Deceased voters still haunt Israel
Dear departed voters. Between 2:00 and 4:00 A.M. the dead vote. This is just one of the jokes in the ultra-Orthodox community about the custom of coming back to life and exercising one's democratic right on Election Day. If the Knesset Constitution, Law and Justice Committee approves regulations submitted by the Interior Ministry, the dead, or at least the "elderly" among them, will be denied the right to vote and will continue to rest in peace on Election Day as well.
In a report published in 2004, the state comptroller at the time, Eliezer Goldberg, examined the problem of the voting dead. He discovered that in the voters' rolls for the 16th Knesset (the 2003 elections), 2,829 people aged 110 to 179 were registered, whom he classified as "extremely elderly persons." Of these people, 938 had already celebrated their 120th birthday and were well underway in a second six score.
The State Comptroller's Office checked the voting data of about 400 of the so-called extremely elderly persons. Seven of them had voted. A further check revealed that they were not receiving old-age stipends from the National Insurance Institute (NII). "These findings and the advanced age of the elderly persons raise a reasonable suspicion that they are not among the living and that it was not they who voted in the elections," the state comptroller said.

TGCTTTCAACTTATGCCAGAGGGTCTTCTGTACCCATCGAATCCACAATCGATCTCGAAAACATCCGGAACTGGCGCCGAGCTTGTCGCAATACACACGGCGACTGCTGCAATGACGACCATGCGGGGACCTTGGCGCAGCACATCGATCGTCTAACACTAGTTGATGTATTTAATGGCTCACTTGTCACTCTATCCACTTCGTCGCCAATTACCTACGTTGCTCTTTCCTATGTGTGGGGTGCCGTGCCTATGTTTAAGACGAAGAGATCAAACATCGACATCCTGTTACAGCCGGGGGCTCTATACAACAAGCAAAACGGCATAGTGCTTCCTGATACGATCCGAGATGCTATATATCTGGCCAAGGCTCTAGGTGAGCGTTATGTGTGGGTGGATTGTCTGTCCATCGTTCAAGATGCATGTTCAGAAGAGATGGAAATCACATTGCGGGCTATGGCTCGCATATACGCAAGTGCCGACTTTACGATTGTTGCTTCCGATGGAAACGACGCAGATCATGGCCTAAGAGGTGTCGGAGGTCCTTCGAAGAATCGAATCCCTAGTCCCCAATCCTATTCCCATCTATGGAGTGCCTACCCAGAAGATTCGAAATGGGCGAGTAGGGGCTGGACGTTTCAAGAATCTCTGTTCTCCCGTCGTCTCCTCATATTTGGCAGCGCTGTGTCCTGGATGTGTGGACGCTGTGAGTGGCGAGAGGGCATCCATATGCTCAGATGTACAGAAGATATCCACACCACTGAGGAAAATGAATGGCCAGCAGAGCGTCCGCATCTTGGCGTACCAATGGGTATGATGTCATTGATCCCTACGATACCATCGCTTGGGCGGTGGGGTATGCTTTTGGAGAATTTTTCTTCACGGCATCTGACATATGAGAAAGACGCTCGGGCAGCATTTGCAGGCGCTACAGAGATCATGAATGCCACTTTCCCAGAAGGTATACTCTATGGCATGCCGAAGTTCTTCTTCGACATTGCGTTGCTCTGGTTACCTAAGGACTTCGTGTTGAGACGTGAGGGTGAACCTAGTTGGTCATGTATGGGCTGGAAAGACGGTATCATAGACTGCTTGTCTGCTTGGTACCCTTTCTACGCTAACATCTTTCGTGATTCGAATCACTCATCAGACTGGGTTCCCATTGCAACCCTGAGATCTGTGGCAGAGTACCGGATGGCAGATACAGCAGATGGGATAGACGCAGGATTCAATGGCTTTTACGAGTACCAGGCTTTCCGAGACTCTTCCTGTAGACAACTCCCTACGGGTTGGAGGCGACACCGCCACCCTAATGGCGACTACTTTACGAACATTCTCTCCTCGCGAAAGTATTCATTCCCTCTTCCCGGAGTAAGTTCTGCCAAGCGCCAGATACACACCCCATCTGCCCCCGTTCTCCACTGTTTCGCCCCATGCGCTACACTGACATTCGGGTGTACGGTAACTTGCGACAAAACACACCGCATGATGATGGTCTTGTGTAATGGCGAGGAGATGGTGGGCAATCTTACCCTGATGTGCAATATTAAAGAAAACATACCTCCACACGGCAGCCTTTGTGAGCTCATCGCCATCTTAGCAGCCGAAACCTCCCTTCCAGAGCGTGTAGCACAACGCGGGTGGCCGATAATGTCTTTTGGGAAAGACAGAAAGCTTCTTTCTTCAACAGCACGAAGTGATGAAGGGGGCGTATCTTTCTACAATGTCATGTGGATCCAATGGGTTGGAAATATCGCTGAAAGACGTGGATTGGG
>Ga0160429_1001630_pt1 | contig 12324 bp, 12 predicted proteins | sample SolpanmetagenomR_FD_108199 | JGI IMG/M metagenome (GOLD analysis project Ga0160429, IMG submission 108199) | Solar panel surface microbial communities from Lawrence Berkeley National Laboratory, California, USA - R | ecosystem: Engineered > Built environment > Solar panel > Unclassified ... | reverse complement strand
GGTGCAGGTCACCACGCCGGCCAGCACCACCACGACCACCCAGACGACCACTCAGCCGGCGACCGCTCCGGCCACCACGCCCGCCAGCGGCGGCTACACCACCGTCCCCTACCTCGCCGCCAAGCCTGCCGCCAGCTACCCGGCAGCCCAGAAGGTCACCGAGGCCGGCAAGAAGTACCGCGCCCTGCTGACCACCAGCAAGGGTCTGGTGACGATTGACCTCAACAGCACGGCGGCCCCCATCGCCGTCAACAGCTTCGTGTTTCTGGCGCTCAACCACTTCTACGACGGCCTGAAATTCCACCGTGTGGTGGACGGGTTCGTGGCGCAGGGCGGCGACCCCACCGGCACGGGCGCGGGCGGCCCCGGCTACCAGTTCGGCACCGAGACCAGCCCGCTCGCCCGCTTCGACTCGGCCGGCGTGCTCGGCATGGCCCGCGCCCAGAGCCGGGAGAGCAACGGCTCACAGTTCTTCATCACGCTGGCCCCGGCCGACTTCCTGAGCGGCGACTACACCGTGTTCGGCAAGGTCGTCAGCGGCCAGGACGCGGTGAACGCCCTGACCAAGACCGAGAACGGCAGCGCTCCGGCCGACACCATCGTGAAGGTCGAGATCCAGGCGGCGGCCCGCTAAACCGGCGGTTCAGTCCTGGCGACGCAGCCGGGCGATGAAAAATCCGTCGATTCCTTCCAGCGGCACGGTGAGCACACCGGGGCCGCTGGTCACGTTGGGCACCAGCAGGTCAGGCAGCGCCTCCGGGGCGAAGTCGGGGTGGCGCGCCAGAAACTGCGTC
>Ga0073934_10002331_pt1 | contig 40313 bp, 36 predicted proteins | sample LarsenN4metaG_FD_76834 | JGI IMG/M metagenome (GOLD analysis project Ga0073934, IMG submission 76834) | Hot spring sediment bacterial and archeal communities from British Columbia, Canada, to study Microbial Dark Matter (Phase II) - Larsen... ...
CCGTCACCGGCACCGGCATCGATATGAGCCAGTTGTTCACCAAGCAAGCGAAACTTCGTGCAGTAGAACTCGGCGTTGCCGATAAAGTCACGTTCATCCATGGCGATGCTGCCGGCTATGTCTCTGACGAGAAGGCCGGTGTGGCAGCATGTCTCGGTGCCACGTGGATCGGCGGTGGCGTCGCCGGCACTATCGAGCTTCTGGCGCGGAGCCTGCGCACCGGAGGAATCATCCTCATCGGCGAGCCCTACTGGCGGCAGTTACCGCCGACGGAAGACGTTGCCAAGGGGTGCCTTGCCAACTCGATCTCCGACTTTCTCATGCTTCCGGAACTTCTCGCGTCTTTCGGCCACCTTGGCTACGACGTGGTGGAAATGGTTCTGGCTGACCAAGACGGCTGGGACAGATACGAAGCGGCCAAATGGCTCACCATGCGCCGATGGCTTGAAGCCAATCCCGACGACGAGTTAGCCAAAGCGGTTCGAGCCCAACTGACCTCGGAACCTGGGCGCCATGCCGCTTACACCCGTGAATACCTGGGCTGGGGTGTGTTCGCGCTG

Former Supreme Court justice Mishael Cheshin, then the chairman of the 16th Knesset Elections Committee, wrote: "Opportunity winks at the thief, and cheating in the elections happens easily."
Last month the director general of the Interior Ministry, Arieh Bar, sent to the Knesset Constitution, Law and Justice Committee regulations to help solve the problem of the voting dead. Under the regulations, people over 110 who do not receive an NII old-age stipend will be viewed as "inhabitants who are considered inactive."
They will be sent notification of the intention to remove their address from the population registry. Anyone who does not respond within 60 days will have his address deleted and will not be assigned to a polling station. "The regulations will help reduce the phenomenon of voting under false pretenses," Bar wrote.
And what about the youngsters? In 2005 the Interior Ministry identified a group of 11,000 people over 100 who have the right to vote, of whom only about 600 were receiving NII stipends. The regulations allow dead people who have not reached 110 to continue to vote unhindered. The head of the Knesset Constitution, Law and Justice Committee, Menahem Ben-Sasson (Kadima), believes it is also necessary to block voting by the younger dead. In his view, the regulations are only a first step.